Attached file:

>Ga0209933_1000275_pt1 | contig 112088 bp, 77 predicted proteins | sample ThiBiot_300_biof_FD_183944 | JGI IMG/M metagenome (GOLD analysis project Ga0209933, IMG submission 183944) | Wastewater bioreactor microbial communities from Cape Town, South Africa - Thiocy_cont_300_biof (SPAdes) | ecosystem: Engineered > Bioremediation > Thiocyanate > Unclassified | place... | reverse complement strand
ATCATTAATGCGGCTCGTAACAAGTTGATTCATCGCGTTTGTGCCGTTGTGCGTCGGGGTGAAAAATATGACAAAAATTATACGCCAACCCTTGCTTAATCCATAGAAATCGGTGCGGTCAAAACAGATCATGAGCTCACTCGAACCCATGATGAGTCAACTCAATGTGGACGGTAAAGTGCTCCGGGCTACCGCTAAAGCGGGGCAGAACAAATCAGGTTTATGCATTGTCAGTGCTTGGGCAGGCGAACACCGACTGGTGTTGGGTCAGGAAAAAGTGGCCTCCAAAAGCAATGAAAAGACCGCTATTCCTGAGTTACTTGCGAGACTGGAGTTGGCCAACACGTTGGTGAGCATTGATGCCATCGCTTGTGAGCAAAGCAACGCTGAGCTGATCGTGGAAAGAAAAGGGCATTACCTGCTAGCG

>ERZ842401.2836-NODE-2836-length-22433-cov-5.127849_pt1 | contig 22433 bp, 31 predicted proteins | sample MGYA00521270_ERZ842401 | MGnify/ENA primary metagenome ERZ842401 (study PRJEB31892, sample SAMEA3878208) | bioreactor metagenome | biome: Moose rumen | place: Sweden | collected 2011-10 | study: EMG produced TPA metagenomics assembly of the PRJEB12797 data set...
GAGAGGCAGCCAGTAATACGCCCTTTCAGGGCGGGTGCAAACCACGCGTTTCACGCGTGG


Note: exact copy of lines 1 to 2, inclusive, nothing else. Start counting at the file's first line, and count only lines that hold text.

>Ga0209933_1000275_pt1 | contig 112088 bp, 77 predicted proteins | sample ThiBiot_300_biof_FD_183944 | JGI IMG/M metagenome (GOLD analysis project Ga0209933, IMG submission 183944) | Wastewater bioreactor microbial communities from Cape Town, South Africa - Thiocy_cont_300_biof (SPAdes) | ecosystem: Engineered > Bioremediation > Thiocyanate > Unclassified | place... | reverse complement strand
ATCATTAATGCGGCTCGTAACAAGTTGATTCATCGCGTTTGTGCCGTTGTGCGTCGGGGTGAAAAATATGACAAAAATTATACGCCAACCCTTGCTTAATCCATAGAAATCGGTGCGGTCAAAACAGATCATGAGCTCACTCGAACCCATGATGAGTCAACTCAATGTGGACGGTAAAGTGCTCCGGGCTACCGCTAAAGCGGGGCAGAACAAATCAGGTTTATGCATTGTCAGTGCTTGGGCAGGCGAACACCGACTGGTGTTGGGTCAGGAAAAAGTGGCCTCCAAAAGCAATGAAAAGACCGCTATTCCTGAGTTACTTGCGAGACTGGAGTTGGCCAACACGTTGGTGAGCATTGATGCCATCGCTTGTGAGCAAAGCAACGCTGAGCTGATCGTGGAAAGAAAAGGGCATTACCTGCTAGCG